The endangered sungazer lizard of South Africa has not had an easy fight for survival. Between shrinking habitats and the threat of poachers, sungazer numbers have dwindled dramatically. However, researchers at Wits University in Johannesburg might have come up with a way to protect them.
The sungazer (Smaug giganteus), also known as the giant girdled lizard already lives in a fairly small habitat of only a few hundred square kilometres. This situation has become much worse, however, as farming development and increased industrialisation spread into its territory in the Highveld. This can wipe out entire colonies of the insect-eating lizards virtually overnight but it isn’t the only threat they face. Because these armoured lizards are so rare and difficult to breed in captivity, they’re incredibly valuable targets for poachers.
CITES, (the Convention on International Trade in Endangered Species) has clear regulations for exporting vulnerable species like the sungazer. One of these regulations only permits the international trade of second-generation captive species. It is strange, then, that traders regularly sell sungazers in Europe, despite virtually no successful instances of sungazers being born in captivity. While is there is the threat of a hefty prison sentence for illegally trading sungazers, the majority of those exporting the lizards do so with all appropriate paperwork. Many people believe that this cannot possibly be legitimate and that wild sungazers are being smuggled out of South Africa under false pretences. Some of those people are researchers at Johannesburg’s Wits University, and they have a plan.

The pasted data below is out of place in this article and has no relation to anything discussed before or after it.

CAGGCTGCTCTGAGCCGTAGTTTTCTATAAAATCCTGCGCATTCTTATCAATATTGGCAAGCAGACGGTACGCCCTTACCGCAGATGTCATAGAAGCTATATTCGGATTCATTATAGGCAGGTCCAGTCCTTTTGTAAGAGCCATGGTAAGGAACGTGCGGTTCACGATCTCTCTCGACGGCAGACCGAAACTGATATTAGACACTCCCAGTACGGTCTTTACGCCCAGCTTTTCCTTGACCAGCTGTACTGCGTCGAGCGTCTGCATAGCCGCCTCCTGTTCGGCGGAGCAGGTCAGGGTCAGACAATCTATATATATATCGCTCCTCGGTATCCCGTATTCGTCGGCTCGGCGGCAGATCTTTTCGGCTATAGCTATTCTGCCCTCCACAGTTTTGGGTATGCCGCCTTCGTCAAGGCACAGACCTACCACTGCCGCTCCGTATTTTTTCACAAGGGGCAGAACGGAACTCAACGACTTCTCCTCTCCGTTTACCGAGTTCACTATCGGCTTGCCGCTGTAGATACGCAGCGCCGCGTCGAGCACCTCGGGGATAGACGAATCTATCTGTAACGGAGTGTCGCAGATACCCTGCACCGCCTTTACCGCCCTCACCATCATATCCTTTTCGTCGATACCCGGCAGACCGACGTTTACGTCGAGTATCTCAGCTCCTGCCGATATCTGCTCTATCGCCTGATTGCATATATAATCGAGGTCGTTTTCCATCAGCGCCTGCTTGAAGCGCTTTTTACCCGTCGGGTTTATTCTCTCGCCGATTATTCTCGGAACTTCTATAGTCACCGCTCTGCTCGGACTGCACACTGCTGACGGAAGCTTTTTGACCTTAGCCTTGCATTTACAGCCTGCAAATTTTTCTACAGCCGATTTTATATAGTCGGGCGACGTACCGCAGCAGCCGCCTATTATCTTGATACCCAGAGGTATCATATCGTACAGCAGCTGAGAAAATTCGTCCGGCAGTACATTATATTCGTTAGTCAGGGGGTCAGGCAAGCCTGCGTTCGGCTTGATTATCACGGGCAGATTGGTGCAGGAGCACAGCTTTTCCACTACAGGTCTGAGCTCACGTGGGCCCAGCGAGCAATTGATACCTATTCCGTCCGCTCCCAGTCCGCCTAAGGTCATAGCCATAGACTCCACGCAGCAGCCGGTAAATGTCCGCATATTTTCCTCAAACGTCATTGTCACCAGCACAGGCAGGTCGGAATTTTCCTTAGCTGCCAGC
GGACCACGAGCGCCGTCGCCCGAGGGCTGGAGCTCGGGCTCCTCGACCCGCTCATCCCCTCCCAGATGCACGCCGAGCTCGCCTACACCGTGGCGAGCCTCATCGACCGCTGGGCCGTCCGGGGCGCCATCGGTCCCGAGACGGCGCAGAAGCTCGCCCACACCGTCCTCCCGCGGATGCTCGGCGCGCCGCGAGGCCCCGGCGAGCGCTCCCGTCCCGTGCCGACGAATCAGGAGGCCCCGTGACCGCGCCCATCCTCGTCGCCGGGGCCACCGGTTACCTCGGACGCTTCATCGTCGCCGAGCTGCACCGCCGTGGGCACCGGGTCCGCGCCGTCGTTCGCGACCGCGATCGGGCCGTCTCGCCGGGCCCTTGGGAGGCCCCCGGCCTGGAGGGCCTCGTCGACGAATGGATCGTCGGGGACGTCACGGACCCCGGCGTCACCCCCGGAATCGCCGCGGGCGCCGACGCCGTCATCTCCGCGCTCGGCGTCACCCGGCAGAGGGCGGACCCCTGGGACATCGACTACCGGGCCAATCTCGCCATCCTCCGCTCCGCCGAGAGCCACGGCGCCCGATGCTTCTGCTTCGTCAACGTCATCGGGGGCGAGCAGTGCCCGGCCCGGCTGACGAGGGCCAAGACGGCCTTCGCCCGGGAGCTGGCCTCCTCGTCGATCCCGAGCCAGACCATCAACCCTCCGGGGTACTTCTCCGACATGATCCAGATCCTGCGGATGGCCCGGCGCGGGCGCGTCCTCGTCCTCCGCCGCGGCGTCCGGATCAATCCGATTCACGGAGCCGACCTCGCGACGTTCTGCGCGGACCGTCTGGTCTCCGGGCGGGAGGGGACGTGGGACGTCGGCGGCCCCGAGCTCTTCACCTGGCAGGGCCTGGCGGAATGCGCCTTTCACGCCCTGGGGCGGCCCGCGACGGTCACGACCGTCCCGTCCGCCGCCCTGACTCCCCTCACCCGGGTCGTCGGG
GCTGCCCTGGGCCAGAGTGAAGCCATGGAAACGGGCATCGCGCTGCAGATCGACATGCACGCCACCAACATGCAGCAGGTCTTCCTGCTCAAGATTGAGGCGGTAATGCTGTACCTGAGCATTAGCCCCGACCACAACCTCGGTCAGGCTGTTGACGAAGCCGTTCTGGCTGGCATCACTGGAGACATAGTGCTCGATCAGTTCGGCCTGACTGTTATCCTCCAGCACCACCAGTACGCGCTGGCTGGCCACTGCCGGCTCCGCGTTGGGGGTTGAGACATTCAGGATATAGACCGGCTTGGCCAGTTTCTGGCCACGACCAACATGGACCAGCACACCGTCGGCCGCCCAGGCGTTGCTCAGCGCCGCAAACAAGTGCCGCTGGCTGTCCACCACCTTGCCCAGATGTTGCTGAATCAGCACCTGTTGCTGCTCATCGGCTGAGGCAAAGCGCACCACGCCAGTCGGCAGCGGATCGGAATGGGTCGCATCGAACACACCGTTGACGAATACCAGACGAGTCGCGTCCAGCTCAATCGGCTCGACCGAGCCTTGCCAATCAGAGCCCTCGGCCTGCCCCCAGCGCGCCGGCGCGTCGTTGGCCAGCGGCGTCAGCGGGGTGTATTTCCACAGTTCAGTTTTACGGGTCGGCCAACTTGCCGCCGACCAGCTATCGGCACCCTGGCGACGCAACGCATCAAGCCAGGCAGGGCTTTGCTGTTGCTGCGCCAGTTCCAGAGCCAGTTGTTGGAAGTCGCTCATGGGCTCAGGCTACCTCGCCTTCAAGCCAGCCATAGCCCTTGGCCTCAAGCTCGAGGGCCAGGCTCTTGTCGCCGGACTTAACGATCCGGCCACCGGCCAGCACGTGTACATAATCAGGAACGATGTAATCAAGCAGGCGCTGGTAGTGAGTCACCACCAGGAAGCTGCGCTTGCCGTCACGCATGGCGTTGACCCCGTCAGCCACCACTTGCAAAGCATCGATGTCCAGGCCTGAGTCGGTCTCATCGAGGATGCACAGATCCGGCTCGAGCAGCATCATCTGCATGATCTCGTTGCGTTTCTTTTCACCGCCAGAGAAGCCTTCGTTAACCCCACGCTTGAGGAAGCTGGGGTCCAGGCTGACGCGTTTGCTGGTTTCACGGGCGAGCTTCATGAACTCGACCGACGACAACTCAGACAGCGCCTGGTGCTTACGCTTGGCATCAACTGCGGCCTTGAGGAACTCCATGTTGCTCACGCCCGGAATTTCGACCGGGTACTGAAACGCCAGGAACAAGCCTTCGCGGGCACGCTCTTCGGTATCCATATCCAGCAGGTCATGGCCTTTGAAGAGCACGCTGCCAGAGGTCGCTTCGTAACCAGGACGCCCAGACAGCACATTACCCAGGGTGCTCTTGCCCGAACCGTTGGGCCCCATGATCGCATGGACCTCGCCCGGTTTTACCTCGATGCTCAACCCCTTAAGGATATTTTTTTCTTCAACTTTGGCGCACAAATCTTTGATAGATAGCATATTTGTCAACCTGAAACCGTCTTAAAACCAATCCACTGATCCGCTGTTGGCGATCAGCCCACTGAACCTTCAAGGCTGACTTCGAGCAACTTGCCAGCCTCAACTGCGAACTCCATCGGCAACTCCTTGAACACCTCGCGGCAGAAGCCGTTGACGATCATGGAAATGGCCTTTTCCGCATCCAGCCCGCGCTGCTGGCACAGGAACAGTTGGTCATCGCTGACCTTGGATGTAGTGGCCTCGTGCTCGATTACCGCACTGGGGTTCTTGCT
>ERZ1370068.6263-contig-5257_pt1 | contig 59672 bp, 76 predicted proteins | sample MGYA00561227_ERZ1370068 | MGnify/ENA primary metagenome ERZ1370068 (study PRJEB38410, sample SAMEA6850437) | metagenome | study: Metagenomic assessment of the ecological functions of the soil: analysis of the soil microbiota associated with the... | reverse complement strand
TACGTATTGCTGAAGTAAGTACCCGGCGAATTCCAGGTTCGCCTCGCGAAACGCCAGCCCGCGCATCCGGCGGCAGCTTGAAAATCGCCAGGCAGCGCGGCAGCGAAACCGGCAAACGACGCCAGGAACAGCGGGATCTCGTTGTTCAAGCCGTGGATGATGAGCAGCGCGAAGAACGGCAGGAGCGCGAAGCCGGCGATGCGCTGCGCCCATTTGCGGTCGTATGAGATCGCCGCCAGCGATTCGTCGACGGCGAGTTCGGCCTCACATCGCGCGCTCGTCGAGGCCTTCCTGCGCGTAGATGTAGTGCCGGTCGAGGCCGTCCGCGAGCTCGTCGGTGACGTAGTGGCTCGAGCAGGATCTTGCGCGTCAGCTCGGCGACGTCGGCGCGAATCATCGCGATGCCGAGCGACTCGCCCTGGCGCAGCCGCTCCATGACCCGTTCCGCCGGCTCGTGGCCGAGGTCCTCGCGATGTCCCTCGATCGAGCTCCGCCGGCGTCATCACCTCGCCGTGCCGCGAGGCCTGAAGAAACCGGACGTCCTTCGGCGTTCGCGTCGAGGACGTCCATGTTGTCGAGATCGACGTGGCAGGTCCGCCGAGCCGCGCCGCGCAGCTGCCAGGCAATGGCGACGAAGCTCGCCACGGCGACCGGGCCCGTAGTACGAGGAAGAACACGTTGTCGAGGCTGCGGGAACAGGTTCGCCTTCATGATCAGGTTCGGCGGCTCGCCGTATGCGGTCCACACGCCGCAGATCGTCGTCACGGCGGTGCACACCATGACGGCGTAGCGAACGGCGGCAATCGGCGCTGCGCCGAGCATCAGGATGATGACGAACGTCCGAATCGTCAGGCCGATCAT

Saving the sungazer with paternity tests.
Shivan Parusnath is one of those researchers. He states that the sungazer population has fallen by more than 33% in the past 10 years. His cleverly titled paper on the subject, (The Desolation of Smaug) does acknowledge the conflict caused by the sungazer’s ideal habitat also being premium land for farming. However, Shivan also highlights the incredibly suspicious numbers of sungazers leaving the country, all with the correct paperwork. But there is something which can be done. Using many of the same techniques for human paternity tests, researchers have identified a method for identifying specific DNA markers. This process should allow authorities to prove for certain whether exported sungazers come from the wild or not.
Time will tell whether or not this will help prevent the decimation of the sungazer population. Individual sungazers are worth a few thousand dollars to the right buyer. However, with increased security measures like this and prison sentences of 20 years for smugglers, this might be enough of a deterrent to give the lizards a fighting chance.